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Canadian agriculture moves to lift stigma of mental health talk

The topic of mental well-being is growing in recognition and acceptance in the Canadian agricultural sector.

Topics once never talked about on coffee row, or maybe, not even in a household, are more likely to be shared. This new openness may be one of the only ways to change perceptions and actions – whether that be recognizing when someone isn’t themselves, offering wise advice if someone says they are facing challenges or even knowing when to reach out yourself.

Mental health on the farm

Mental wellness is an issue on the farm. How could it not be? Largely solitary work, production factors like weather and markets that aren’t controllable, short growing seasons, start-up and seasonal investments, finances and the tremendous responsibility of producing safe consumer products that meet a basic human need – food.

The good news is that along with more discussion, there’s tactical action.

4-H launches new support

Earlier this week, 4-H Canada announced a two-year, multi-partnership agreement that supports the emotional and physical well-being of rural youth across Canada through the 4-H Canada Healthy Living Initiative, beginning in spring 2019. The partnership brings a total of $150,000 in funding from Farm Credit Canada, UFA Co-operative Limited, Corteva Agriscience Agriculture Division of DowDuPont and Cargill together for the healthy living initiative.

FCC encourages dialogue

Also this week, Farm Credit Canada released a new publication, Rooted in Strength: Taking Care of our Families and Ourselves. It’s being delivered through the mail to 165,000 rural mail boxes this week.

“Our desire is to help lift the stigma around mental health by promoting awareness, encouraging dialogue and enabling people throughout the agriculture industry to seek support if they need it,” writes Michael Hoffort, FCC president and CEO, adding when it comes to mental wellness, the ‘just tough it out attitude’ isn’t the right one.

“I shared my own journey with anxiety because if it can happen to me, it can happen to anyone,” says Kim Keller, a Saskatchewan producer featured in the publication.

Open the conversation

As co-founder of Do More Agriculture, a Canada-wide non-profit focused on mental health in agriculture, Keller is a public advocate and presenter on self-care, but she’s well aware that stigmas still need to be broken.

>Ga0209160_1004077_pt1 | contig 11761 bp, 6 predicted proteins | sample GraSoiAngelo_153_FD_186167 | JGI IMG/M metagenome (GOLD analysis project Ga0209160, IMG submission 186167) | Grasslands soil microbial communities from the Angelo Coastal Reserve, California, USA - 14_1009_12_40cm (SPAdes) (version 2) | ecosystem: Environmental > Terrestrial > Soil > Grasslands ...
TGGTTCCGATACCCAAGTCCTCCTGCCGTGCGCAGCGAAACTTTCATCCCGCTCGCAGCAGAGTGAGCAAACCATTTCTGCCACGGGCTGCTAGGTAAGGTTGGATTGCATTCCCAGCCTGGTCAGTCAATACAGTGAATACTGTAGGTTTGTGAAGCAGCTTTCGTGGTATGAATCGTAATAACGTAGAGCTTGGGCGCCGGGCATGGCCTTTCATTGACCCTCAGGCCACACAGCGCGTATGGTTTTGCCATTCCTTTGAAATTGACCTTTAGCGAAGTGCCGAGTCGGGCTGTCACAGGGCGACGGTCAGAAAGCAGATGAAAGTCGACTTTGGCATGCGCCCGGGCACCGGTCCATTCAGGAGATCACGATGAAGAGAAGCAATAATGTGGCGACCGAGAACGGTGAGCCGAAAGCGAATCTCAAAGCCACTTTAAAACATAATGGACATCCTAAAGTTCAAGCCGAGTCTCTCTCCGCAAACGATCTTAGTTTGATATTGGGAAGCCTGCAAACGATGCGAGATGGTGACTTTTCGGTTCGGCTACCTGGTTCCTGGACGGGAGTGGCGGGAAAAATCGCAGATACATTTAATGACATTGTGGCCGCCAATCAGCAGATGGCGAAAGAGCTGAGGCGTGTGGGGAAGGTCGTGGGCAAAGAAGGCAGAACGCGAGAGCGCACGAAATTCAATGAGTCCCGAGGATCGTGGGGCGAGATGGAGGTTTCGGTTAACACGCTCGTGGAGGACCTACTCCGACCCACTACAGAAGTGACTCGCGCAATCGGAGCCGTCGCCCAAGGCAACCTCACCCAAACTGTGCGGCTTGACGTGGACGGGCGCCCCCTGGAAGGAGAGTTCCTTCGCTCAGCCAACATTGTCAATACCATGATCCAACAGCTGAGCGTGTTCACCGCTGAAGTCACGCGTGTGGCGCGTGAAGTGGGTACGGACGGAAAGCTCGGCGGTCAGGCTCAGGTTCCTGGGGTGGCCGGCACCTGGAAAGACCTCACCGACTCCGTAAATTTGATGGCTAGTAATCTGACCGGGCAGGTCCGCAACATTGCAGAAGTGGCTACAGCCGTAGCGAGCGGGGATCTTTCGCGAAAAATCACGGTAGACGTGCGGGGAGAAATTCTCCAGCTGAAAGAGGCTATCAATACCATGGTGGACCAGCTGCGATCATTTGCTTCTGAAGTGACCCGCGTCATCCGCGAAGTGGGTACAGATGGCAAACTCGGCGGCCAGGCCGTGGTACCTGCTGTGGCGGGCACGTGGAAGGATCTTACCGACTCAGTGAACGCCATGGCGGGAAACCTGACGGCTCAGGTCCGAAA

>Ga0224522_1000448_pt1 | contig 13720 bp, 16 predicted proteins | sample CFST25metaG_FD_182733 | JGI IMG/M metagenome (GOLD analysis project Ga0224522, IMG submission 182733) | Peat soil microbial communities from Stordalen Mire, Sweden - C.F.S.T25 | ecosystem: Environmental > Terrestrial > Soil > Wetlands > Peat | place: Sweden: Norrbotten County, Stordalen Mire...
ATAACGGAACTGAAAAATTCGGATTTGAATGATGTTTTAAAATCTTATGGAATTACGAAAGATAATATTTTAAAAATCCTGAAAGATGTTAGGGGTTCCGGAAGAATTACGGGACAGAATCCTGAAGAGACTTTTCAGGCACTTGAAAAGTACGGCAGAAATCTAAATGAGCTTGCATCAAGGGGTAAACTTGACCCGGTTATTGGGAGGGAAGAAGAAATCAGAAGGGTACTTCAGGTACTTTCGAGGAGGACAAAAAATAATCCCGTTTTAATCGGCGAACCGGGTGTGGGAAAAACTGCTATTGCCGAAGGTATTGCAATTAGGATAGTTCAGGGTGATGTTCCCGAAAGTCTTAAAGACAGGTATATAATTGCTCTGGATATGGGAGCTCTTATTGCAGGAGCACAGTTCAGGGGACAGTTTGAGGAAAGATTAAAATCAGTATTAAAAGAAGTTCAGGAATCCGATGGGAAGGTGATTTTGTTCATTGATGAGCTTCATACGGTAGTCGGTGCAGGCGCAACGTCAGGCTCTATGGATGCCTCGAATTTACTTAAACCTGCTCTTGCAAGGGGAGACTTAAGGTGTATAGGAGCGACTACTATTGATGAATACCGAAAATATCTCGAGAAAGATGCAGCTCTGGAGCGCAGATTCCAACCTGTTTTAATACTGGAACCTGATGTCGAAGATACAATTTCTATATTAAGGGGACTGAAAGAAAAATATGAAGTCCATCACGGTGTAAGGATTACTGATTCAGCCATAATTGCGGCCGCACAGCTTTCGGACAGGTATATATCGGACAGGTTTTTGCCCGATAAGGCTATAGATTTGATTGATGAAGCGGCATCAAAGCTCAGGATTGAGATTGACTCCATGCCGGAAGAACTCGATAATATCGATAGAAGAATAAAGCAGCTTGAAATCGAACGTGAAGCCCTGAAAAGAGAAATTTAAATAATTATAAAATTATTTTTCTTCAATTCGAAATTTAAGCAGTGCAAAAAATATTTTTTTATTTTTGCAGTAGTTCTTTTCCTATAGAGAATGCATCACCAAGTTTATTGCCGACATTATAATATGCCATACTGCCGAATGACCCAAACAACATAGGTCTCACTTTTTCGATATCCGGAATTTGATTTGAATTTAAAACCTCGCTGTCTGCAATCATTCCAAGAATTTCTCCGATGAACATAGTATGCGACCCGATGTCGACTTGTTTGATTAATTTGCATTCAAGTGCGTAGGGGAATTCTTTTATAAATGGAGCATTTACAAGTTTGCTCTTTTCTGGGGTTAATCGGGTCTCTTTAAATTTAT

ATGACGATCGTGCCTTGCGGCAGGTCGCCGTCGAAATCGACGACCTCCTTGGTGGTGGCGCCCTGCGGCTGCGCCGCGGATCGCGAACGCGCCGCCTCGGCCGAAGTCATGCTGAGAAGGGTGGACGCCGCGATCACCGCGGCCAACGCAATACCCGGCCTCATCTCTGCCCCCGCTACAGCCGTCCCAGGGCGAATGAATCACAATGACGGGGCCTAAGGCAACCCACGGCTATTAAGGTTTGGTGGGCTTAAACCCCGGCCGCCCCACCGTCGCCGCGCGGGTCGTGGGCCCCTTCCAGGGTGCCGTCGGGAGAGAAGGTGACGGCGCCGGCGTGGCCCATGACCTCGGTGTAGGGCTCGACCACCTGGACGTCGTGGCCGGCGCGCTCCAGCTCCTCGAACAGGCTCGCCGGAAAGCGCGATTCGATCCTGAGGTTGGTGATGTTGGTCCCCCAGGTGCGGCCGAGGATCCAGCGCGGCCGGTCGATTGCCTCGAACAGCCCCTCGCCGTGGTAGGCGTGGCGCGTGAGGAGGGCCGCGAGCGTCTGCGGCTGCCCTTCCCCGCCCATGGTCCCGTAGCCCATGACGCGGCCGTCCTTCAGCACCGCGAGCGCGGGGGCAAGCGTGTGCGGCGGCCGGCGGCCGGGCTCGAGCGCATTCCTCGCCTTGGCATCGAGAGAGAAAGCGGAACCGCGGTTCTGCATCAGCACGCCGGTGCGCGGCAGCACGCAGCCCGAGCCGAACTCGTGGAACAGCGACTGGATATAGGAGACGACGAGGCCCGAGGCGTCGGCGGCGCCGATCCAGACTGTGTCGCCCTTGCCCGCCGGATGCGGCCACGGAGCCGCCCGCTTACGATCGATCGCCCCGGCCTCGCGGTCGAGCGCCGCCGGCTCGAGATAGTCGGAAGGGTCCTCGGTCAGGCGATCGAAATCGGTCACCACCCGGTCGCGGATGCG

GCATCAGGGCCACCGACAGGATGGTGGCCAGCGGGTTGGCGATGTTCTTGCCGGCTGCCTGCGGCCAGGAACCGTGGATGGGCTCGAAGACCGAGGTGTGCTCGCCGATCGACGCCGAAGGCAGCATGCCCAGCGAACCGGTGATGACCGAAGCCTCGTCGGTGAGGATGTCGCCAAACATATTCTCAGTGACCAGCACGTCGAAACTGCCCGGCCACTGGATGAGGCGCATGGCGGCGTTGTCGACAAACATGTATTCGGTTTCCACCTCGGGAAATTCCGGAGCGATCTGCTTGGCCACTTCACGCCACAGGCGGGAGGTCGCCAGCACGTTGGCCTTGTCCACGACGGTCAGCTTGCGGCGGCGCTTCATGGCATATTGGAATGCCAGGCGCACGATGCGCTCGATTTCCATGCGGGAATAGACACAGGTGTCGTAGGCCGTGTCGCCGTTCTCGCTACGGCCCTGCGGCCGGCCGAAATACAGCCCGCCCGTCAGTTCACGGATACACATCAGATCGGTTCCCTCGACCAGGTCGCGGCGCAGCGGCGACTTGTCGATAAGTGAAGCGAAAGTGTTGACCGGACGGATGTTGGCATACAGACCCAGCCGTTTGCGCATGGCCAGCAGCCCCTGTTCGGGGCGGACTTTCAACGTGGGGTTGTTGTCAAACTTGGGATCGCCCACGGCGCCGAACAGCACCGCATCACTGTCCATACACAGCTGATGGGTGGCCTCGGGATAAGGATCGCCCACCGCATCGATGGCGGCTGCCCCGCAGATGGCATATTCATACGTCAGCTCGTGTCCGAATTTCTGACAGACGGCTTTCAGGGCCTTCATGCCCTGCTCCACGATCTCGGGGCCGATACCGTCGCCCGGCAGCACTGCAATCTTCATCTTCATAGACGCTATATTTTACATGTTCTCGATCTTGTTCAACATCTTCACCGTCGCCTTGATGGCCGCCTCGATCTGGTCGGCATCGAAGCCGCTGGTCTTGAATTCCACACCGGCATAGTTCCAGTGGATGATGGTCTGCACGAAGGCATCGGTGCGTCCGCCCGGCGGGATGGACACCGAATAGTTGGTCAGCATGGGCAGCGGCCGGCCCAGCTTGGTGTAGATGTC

She promotes noticing when someone deviates from normal behaviours and checking-in with them in a genuinely compassionate way.

“It’s OK to say, ‘Hey, I’ve noticed you haven’t been yourself lately,’” Keller says, explaining it opens the door for conversation even if there’s fear.

Also at the federal level, mental health challenges in agriculture are currently being studied by the Federal Standing Committee on Agriculture and Agri-Food. It’s hearing from individuals and groups in agriculture and mental health organizations to understand the issues facing the sector and share best practices, review available resources and identify gaps related to mental health in the agriculture community. Records of all the presentations are on the Standing Committee website.

Canada, unlike other countries, doesn’t track data about suicide in the agricultural community but stories shared with the Standing Committee show it’s happening. A 2016 reported study by the Centre for Disease Control found agriculture, forestry and fisheries workers in the United States five times more likely than the population at large to take their own life.

Mental health first aid

To help address the fear of talking with someone in a mental health crisis, the Mental Health Commission of Canada offers Mental Health First Aid training for individuals across the country. MHFA is like CPR training, but instead of learning the basics of helping someone in physical distress like a heart attack, it helps assist someone experiencing a mental health crisis. Courses on becoming a certified trainer are offered at the MHFA website.

Source : fcc

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